Social security numbers and birth dates were not encrypted: two pieces of highly valuable information to identity thieves. Given that this breach came after several other high profile cases, the lack of encryption was treated brutally in the media.
Unsurprisingly, lots of companies are now being proactive in this area.
Storing all your customer data on one server is practically putting your hand out and asking for a big fine.
It’s important to separate data so that a breach only loses a portion of customer records, not everything you have. Equally important is making sure that data access is privileged to staff who have a direct need for it.
Protect yourself from the ‘inside job’ and make life harder for hackers at the same time.
Phishing scam training is the flavour of the month – and not before time.
Many American companies are investing in educating their staff to spot a questionable email from an honest one. This is one of the cheaper routes to mitigating risk: so long as you can make the best practice stick, long term.
Companies are also working hard to recognise their own weaknesses and identify specific targets for awareness training, such as potential social engineering targets. Worthwhile activities include sending ‘friendly’ phishing emails internally and updating procedures accordingly.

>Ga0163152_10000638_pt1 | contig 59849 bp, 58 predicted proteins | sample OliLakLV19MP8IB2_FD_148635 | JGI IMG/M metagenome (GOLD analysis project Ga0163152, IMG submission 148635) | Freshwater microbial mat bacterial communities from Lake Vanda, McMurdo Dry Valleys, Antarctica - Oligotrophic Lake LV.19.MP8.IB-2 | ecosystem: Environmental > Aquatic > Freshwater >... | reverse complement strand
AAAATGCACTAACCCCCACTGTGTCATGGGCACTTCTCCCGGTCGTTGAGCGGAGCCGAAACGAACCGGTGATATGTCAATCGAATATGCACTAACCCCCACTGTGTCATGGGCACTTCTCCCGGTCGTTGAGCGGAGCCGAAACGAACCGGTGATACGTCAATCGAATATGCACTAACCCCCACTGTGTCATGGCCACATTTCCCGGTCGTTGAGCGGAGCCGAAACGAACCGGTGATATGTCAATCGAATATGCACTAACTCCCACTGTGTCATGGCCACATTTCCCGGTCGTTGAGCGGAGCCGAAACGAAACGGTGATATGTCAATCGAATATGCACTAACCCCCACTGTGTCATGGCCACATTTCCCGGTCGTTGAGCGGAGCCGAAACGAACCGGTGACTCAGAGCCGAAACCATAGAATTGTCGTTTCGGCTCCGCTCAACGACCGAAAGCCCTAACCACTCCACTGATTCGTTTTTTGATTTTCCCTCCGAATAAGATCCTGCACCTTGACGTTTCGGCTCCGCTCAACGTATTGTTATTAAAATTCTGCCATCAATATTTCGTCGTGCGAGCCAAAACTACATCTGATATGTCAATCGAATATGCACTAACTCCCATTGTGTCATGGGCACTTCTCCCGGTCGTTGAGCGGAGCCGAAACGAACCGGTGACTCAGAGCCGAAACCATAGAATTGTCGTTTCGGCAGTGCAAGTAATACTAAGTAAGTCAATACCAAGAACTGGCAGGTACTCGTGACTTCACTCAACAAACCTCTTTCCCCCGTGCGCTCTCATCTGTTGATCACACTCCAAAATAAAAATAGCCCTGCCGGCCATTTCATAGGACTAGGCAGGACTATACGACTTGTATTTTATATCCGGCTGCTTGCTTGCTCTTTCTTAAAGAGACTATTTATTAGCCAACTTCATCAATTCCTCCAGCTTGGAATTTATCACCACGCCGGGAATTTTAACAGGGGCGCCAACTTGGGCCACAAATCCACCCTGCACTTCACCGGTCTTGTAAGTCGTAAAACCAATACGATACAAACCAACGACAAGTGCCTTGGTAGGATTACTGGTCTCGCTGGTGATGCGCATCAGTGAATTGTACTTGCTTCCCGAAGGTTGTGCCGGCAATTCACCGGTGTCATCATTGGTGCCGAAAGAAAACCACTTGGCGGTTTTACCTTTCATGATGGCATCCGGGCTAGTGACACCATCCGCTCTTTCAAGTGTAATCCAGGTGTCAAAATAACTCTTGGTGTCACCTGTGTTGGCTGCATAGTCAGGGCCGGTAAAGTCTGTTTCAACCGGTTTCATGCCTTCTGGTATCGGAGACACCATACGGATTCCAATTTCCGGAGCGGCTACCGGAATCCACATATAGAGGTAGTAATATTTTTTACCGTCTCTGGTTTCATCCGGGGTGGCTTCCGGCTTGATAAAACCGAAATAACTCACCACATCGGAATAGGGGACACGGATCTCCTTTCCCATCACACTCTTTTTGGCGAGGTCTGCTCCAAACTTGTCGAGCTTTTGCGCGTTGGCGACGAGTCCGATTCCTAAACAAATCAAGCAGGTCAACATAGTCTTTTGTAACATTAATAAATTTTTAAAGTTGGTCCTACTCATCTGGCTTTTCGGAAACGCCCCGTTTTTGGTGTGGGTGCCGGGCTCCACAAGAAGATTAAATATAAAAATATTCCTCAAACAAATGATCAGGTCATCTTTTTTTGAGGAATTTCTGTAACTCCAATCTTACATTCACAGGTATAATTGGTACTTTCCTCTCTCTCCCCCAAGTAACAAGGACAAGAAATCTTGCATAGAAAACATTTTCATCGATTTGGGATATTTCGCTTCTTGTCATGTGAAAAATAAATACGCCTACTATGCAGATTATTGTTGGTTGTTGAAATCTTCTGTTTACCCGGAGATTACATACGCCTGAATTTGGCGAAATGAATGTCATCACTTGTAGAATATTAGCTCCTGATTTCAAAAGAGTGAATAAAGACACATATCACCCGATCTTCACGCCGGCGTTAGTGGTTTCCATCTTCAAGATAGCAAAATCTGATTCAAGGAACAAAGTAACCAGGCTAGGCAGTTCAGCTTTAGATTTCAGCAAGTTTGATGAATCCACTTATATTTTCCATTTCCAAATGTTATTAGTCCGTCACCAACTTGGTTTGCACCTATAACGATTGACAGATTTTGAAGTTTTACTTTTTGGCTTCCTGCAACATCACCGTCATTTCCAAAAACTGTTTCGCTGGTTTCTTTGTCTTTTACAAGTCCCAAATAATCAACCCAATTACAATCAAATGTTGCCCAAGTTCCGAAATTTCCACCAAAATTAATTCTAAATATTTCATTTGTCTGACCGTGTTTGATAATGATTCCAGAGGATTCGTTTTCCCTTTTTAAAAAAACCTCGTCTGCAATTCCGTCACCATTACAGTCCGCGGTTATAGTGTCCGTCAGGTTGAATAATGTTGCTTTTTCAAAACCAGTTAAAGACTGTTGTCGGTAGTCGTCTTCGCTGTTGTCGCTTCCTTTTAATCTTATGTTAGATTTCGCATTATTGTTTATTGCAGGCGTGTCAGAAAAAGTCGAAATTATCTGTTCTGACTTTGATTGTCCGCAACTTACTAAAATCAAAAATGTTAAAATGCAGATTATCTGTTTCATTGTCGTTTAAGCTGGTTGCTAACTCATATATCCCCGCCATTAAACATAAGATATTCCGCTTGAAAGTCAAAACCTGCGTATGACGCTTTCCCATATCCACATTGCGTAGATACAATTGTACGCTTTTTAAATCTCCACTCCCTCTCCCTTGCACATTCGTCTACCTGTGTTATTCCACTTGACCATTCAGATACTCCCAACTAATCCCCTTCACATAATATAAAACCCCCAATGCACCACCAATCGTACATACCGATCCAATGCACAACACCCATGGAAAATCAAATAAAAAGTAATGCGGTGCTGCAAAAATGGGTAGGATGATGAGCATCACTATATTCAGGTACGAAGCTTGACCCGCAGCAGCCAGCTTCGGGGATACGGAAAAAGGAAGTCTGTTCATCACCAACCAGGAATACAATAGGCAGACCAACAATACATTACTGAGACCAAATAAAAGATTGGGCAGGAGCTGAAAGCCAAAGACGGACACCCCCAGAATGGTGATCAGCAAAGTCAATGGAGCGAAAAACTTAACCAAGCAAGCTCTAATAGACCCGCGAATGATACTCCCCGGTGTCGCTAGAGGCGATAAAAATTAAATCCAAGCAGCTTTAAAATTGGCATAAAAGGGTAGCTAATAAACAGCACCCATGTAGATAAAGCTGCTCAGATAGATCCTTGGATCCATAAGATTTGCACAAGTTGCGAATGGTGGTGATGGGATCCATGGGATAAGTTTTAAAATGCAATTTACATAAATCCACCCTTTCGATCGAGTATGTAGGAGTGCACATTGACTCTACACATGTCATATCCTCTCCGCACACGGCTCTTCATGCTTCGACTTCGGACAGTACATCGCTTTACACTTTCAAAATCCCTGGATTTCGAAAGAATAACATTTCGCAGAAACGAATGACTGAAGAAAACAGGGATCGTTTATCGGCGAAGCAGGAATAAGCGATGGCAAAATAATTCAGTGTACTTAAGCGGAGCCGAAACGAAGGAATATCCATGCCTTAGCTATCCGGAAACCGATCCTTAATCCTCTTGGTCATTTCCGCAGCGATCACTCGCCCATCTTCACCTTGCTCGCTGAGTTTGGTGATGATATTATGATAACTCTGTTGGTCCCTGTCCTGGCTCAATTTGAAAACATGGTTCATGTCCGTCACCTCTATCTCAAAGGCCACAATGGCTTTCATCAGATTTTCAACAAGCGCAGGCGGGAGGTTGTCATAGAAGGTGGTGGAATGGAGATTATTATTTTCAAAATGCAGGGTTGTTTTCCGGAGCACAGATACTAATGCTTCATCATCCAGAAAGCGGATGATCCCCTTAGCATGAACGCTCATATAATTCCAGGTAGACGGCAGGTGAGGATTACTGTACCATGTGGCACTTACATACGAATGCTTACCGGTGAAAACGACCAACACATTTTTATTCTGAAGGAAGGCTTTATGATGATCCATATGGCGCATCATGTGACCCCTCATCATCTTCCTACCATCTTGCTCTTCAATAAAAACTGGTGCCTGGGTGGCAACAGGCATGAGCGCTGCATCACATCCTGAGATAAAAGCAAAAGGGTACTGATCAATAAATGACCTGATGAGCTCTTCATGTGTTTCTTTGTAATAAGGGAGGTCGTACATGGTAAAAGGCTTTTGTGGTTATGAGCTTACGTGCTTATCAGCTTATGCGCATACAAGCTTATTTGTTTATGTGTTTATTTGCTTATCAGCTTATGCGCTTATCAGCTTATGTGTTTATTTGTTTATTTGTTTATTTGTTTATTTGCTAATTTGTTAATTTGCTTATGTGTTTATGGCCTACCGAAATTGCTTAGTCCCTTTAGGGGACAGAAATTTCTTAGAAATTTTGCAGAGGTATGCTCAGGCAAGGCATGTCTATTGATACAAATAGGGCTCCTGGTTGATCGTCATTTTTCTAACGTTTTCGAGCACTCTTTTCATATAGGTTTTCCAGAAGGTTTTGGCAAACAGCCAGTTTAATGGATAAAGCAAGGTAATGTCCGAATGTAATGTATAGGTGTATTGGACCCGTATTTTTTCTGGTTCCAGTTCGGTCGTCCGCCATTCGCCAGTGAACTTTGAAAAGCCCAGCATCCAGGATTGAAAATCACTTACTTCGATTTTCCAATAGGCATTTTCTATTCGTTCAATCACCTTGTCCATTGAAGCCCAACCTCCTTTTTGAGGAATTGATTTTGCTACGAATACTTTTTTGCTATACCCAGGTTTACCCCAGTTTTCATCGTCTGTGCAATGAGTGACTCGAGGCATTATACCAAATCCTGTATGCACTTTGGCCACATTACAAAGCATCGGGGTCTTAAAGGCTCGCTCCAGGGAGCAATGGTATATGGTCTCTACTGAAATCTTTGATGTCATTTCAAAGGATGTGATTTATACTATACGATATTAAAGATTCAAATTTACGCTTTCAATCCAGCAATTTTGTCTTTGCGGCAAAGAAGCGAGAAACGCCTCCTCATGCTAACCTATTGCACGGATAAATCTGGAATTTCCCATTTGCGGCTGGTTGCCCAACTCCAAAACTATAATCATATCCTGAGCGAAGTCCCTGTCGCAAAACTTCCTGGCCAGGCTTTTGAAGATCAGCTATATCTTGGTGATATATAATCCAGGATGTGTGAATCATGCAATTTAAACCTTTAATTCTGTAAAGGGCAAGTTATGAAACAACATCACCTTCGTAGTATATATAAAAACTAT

Incident response planning
Your immediate response to an incident reduces the potential for damage, both financial and reputational. Plan for the worst in great detail, make sure everyone knows what their role is.
Making the most of your resources in a highly stressful situation will only happen with meticulous preparation and dry runs.
Don’t forget the importance of outside expertise here. For example, only the most skilled of PR operators should handle the media in a crisis situation – and in some cases, only specialist forensic consultants are able to locate and secure the breach.
If you would like help pre-planning your incident response, please get in touch.
Cyber insurance policies are much more commonplace in the USA than in Europe.
Some of the aforementioned laws have been around a long time, which means the USA is a much more mature market – GDPR will most likely see organisations based in Europe increase their appetite for cyber policies.
One of the most attractive aspects of a cyber insurance policy is fast access to experts such as media handlers, IT forensics and legal support.
Your insurer will have trusted vendors on agreed rates – you certainly don’t want to be cold calling these guys in the middle of the night when you’re desperate.
Reputational damage can be much worse than financial damage long term, American companies are well aware of the impact; European companies are catching on quick.
It’s not just huge corporates that are affected either – while big companies with deep pockets prove an attractive target for hackers and ransomware attacks, smaller companies with less sophisticated IT processes are considered easier to extort.
GDPR allows for local interpretation for specific processing activities. The full implication of GDPR may not be realised until it is tested in the EU courts – we just don’t know.